The tears were just streaming down his face because he had never done that before in my presence. And I always thought of him as being a very self-disciplined, hard-minded man. And he was that, to be sure. But, I mean, this was overwhelming. He knew he wouldn't see us again.
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BRAND: Do you consider yourself Jewish first, Austrian first, or American first, all of the above, none the above?
Mr. BRAND: I think American first. Yeah. I like the hopefulness that many people have. I like the energy that dominates the country, opportunity, freedom. And Jewish primarily because other people think I'm Jewish. And because, since there are only a few million Jews left in the world, I would feel I were deserting Judaism by renouncing it. Notice I've said nothing about religion because I'm areligious.
BRAND: Well, what does it mean to be a Jew?
Mr. BRAND: I can't - I haven't really figured it out. There's so many varieties. If you will, being Jewish is an accident of birth. But since that occurred in my case, I would feel perfidious if I renounced my Judaism.
BRAND: Because of the Holocaust?
Mr. BRAND: Primarily. I think of the Holocaust every day. It's, I think, the most horrifying event of the 20th century. And it certainly has deeply influenced my view of human nature, which is pessimistic.
And you have a paradox. I have good friends. I like to think I'm a good friend. I believe in friendship. I believe in love. I believe in the arts. I believe in the occasional beauty of nature. Notice I said occasional. And that's about it. Those are my beliefs.
BRAND: Those are pretty strong.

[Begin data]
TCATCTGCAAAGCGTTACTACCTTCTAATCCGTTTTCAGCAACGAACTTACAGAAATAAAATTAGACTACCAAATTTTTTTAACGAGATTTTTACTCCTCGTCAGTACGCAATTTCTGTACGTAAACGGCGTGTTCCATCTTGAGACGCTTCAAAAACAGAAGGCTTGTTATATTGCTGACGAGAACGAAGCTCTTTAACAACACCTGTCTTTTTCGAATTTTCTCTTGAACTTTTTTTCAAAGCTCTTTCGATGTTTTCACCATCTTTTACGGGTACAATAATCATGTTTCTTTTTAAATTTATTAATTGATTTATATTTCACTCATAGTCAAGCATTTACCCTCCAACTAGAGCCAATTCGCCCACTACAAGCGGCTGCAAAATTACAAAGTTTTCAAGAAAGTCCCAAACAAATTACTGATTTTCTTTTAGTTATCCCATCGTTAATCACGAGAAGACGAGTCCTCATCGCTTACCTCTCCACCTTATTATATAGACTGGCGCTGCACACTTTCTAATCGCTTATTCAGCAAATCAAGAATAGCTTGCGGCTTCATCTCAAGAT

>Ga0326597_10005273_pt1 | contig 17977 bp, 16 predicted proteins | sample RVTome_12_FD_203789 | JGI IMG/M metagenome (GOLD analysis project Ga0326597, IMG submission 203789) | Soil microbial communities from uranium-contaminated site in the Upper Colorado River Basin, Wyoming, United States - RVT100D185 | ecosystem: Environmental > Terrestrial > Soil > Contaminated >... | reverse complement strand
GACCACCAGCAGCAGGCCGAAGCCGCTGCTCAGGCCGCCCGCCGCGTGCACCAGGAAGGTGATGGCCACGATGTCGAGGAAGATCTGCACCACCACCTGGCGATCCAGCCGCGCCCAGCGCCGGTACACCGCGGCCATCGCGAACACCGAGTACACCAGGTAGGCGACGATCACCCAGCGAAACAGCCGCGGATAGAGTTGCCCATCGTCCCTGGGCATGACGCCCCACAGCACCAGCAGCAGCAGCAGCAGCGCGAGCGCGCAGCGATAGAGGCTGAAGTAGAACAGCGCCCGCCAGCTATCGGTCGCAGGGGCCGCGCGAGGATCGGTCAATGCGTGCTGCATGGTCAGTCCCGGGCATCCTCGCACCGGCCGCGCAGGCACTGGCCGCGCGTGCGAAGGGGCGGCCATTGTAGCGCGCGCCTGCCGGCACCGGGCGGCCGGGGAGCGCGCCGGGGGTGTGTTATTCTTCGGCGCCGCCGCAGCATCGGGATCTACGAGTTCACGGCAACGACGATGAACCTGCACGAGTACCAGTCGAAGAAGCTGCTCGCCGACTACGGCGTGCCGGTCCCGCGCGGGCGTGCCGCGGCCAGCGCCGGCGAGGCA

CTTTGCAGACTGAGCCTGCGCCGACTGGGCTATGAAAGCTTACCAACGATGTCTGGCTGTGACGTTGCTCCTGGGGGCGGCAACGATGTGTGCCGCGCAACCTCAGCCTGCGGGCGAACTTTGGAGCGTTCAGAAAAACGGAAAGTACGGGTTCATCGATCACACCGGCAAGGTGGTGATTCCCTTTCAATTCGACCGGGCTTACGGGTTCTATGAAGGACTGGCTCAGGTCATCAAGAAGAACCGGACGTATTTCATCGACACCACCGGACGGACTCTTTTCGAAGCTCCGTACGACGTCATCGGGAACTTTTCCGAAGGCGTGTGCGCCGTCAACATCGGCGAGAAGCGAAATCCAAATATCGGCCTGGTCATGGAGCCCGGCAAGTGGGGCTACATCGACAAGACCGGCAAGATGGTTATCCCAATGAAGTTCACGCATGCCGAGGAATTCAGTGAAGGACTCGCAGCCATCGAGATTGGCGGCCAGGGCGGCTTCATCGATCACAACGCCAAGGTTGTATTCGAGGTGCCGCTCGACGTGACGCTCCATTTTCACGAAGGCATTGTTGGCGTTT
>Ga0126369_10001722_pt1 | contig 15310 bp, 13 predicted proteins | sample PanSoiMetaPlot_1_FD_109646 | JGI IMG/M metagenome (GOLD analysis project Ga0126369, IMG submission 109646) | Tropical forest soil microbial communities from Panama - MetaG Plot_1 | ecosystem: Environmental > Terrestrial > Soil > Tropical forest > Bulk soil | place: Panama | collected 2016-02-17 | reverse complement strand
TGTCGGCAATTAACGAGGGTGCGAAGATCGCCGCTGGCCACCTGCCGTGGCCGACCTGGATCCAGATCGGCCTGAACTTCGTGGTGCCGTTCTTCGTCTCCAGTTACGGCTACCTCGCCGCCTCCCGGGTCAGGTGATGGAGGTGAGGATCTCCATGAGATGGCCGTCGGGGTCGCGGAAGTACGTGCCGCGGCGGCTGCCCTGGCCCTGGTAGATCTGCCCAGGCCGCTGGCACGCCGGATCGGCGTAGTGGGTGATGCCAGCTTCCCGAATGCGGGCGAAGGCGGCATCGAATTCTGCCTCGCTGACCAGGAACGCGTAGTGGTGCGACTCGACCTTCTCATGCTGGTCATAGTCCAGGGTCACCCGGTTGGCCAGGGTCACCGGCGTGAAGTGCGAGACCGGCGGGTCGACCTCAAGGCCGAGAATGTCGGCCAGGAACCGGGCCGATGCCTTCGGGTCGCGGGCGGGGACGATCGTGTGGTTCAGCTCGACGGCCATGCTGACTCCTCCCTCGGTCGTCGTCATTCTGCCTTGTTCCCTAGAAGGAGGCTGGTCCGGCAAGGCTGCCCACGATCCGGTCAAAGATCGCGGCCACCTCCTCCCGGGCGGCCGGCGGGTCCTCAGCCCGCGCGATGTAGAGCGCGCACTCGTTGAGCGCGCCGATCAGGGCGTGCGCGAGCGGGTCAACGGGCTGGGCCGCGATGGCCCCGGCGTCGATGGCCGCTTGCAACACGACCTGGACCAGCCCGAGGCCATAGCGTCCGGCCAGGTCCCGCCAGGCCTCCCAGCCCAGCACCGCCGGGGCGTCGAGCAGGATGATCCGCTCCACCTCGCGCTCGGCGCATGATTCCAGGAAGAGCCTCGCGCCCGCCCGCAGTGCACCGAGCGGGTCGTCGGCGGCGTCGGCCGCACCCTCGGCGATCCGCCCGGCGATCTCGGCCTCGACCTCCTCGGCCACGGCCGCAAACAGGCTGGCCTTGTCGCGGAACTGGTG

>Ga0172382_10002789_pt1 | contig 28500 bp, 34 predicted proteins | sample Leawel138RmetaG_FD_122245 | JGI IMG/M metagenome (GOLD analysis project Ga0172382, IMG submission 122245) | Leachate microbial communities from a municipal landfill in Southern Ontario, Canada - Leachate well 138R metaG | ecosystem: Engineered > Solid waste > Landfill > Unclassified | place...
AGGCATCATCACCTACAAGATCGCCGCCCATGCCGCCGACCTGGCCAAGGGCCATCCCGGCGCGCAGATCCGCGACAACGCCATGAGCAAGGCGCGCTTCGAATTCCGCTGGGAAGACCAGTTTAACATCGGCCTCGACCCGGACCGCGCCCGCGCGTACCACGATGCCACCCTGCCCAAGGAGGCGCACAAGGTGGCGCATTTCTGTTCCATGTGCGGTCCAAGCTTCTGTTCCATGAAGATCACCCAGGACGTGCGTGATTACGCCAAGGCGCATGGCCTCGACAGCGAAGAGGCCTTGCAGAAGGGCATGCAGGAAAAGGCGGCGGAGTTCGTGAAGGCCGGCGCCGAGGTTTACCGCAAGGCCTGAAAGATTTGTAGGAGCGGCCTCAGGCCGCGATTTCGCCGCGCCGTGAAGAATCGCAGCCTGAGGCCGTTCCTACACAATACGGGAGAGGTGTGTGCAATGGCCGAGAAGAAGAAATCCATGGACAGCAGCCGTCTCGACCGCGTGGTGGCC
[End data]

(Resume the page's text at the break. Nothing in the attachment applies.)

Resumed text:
Mr. BRAND: Yes, I think they're worth living for.
BRAND: So, you think you've lived a good life?
Mr. BRAND: Yes. No, speaking for myself, I think I've been fortunate. I was fortunate to get out of Europe just before the Second World War, fortunate to find a career which I enjoy because I do enjoy teaching, and I like to think I'm good at it. And I've been fortunate in both my marriages, fortunate in my children, and fortunate in my friends. I have some very good friends to whom I'm devoted and vice-versa. And I think that's saying a lot.
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Mr. BRAND: I'm glad you enticed me to this interview, and here we are on record, and my remarks, I realize, will resound through the ages. And when you have children, you will play them back this tape, and they will know something about this geezer. Yeah? So here I am, all set for immortality.
BRAND: Thank you.
Mr. BRAND: Thank you.
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COHEN: Madeleine played a longer version of that interview with her father Gerhard at his funeral in 2004. If you would like to conduct your own interview for the National Day of Listening, you can get some tips on how to do it at the website, nationaldayoflistening.org. Tomorrow, we'll share another father-daughter conversation, this time from me with my dad, Kipp(ph).